In these verses, Luke describes the scene where Jesus is crucified along with two criminals.  But, before I get to the criminals (which are the purpose of this reflection), I want to address something that happens in the beginning of the passage.  I want to address the verse where Jesus says "Father, forgive them, they know not what they do."  So, lets set the scene a little bit for this verse.  At this point, Jesus has been beaten beyond recognition, humiliated, yelled at and on trial, awake all night, he's carried his cross through the city, he's been nailed to the cross and now hoisted up.  And, in the midst of all that, he asks the Father to forgive his crucifiers.  Wow.  How can one question His divinity?  At the moment of his greatest suffering, he is concerned about the sins of humanity.  Although his suffering is more than we can imagine, it has not distracted him from the goal- to rescue us sinners from death and into the hands of the Father. 

Now, back to the criminals.  There are two criminals crucified with Jesus.  And they are different.  One criminal joins in the mocking and asks Jesus to save himself and them if he is really the Messiah.  This criminal is only interested in being saved from death- riding on Jesus' coat tails so to speak.  The other criminal goes through a conversion process.  First, he recognizes that Jesus is special.  He sees that Jesus is dying even though he is innocent.  He sees the divinity in Jesus.  Then this criminal sees his own sin.  He recognizes that he is getting what he deserves.  So, he asks Jesus to forgive him and remember him.  Jesus forgives him and grants him eternal life.  He will be counted among the saved in paradise.

So, we have a choice.  We can approach Jesus from the perspective of the first criminal and just ask him for what we want for purely selfish reasons.  Or we can be like the second criminal and recognize that we are sinners and need help.  We can recognize Jesus' kingship and divinity.  Then surrender to Him, ask him for forgiveness and hope in salvation through him.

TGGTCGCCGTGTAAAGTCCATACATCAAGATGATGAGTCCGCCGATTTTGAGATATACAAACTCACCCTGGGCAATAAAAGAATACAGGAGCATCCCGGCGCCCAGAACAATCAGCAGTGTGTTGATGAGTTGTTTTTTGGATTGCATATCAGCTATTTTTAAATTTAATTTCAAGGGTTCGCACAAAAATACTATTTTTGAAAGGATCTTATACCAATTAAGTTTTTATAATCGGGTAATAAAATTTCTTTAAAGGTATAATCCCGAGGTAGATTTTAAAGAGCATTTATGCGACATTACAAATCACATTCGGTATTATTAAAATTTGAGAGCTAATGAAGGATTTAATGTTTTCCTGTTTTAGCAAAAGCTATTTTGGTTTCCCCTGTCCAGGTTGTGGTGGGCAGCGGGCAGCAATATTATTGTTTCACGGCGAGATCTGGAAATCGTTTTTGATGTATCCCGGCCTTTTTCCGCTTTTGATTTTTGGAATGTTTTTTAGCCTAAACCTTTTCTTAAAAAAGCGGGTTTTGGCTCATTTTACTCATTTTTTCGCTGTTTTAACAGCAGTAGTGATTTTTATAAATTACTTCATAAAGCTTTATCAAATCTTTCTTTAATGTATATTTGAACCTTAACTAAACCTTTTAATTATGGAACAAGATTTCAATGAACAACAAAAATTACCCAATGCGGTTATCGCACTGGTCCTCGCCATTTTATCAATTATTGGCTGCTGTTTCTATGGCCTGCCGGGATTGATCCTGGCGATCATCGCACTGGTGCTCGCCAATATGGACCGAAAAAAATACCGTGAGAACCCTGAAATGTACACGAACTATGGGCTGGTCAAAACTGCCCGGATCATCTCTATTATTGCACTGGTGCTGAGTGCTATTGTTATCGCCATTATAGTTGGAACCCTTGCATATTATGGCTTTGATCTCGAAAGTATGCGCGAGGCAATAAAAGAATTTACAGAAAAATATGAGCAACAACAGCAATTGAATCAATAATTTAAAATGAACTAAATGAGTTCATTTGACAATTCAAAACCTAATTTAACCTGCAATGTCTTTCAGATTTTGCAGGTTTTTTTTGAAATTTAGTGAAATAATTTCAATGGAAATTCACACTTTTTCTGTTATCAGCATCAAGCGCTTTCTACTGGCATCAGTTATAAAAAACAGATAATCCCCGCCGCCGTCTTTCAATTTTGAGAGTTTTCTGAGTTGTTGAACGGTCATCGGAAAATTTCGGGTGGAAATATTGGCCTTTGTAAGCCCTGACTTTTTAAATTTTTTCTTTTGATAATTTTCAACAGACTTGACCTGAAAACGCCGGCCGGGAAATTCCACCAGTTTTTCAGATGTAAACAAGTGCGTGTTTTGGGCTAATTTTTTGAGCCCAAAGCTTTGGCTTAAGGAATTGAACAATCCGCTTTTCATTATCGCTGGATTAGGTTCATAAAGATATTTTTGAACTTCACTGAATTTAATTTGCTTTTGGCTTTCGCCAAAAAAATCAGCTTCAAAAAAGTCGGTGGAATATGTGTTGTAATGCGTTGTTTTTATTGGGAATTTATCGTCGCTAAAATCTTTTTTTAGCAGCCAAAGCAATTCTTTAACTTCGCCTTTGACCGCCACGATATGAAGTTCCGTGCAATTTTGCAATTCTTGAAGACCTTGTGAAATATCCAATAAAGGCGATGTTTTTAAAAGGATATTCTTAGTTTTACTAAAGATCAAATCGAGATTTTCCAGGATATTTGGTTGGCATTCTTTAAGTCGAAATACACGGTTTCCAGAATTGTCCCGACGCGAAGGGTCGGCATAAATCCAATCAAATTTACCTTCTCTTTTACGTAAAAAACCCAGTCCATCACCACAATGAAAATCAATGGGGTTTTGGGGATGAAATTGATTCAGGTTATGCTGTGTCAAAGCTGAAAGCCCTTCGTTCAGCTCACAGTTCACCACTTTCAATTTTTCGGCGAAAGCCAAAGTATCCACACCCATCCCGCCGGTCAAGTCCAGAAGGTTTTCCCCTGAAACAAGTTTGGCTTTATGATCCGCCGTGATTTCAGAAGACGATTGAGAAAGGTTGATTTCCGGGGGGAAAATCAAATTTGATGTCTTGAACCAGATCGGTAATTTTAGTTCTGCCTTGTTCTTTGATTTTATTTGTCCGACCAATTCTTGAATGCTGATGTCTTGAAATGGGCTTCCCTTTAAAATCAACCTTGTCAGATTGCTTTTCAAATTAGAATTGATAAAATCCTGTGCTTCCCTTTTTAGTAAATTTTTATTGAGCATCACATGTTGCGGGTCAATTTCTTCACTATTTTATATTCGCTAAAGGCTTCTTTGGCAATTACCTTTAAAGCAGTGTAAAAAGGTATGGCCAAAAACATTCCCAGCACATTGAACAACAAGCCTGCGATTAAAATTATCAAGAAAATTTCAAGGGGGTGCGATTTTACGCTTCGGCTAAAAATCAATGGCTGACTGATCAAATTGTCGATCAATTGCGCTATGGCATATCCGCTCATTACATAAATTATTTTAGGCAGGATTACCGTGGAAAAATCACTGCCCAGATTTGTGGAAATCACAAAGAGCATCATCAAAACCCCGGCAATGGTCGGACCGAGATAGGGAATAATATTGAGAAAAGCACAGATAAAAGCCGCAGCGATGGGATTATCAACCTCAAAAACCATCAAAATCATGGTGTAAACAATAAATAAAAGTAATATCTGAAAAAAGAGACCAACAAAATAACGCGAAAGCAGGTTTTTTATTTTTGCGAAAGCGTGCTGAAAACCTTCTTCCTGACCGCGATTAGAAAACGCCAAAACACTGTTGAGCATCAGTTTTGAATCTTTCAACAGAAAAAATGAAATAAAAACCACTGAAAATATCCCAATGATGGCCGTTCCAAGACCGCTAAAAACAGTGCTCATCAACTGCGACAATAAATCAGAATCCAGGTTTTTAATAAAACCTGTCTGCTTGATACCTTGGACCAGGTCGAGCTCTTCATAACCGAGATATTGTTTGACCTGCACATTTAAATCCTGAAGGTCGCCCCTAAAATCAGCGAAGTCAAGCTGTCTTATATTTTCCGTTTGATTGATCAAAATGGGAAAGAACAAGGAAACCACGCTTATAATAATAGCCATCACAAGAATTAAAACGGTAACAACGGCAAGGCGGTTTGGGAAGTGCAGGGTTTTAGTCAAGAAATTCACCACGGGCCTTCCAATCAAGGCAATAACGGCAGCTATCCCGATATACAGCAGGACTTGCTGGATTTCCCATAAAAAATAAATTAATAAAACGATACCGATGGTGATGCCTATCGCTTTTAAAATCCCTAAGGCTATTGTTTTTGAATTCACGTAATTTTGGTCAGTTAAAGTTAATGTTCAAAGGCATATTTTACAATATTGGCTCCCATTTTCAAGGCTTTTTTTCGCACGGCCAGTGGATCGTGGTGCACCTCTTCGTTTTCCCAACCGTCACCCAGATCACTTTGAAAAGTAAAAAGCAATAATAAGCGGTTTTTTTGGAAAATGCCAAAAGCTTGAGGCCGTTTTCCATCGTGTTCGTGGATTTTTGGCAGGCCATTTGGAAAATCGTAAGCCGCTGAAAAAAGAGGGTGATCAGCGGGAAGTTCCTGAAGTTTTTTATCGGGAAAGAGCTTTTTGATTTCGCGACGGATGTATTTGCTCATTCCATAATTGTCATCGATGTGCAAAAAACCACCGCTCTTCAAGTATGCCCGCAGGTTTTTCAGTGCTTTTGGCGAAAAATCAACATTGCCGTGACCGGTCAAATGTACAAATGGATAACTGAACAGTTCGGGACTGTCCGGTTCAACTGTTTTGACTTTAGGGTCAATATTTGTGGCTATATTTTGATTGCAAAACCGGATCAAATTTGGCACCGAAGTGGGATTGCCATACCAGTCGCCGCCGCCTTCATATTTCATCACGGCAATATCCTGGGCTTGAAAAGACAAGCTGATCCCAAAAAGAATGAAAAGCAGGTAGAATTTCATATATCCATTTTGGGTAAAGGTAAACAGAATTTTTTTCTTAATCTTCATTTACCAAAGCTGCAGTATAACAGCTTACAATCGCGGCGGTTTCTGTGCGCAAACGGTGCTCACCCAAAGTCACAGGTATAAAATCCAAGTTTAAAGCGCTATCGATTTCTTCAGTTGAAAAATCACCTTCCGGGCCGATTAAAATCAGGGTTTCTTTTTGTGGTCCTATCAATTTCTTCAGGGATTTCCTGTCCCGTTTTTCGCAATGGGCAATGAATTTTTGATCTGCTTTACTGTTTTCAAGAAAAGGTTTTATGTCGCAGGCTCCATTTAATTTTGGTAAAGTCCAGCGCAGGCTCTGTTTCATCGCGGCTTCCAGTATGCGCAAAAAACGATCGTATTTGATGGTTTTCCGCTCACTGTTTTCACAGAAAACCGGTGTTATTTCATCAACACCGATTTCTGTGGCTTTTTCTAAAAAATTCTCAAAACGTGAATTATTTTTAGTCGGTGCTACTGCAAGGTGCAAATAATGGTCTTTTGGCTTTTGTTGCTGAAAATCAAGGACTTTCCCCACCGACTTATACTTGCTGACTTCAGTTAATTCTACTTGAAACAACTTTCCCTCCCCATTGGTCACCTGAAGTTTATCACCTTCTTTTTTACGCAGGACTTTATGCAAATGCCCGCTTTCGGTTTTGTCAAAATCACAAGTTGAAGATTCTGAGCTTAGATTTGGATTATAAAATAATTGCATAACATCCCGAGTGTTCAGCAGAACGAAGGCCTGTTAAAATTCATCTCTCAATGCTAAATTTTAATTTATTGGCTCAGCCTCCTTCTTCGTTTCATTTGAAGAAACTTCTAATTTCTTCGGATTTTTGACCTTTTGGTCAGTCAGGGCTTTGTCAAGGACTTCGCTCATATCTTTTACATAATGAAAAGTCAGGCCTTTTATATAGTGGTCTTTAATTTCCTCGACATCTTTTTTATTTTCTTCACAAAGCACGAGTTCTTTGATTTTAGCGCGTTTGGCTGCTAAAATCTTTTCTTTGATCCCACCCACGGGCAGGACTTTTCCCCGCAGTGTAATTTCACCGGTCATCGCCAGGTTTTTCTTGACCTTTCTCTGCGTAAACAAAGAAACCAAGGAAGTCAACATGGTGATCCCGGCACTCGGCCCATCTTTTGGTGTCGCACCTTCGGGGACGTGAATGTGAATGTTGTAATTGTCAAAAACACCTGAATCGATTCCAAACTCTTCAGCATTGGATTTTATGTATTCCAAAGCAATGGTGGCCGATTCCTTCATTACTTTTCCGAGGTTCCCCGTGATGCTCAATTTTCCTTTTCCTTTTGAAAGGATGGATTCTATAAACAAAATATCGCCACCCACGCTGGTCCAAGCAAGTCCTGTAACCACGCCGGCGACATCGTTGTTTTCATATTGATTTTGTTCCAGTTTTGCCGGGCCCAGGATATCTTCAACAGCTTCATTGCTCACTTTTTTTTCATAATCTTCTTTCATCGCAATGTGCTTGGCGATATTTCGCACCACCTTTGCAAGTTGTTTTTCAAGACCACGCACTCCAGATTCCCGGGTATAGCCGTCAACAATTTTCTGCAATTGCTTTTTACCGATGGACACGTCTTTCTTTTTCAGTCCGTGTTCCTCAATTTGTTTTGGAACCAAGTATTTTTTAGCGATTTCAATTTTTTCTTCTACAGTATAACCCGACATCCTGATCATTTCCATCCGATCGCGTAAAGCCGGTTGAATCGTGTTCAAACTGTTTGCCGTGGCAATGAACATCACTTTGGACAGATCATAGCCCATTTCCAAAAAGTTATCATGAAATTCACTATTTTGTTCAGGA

As a convert, it took me a while to get comfortable with the crucifix.  In the churches where I grew up, Jesus was not on the cross.  Only empty crosses were displayed.  The reason they use an empty cross is because Jesus has risen from the dead.  He is no longer on the cross but in heaven.  Although they have a great point, my brothers and sisters in Christ who exclude the crucifix from their churches are missing out on a beautiful symbol.  The crucifix is the ultimate symbol of love.  Because there we see the lamb who, out of love, gave his life to us and for us.  He is up there on that cross wearing all my sin and your sin.  He is paying our debt of death so that we may be free from that sin, and that we may live eternally with him.  He wants us that badly.  He loves us that much.  And he is ready to forgive as soon as we ask.  Just as he did with the criminal, he does with us.  All we have to do is ask.  He already paid the price for our sin- for our souls.  All  we have to do recognize we need him to pay that price and ask him to take that sin from our hearts and allow him to live in us and through us.  So, he is waiting for you in the confessional.  He longs to give you the gift he won on that crucifix.  How long will you make him wait?

No comments:

Post a Comment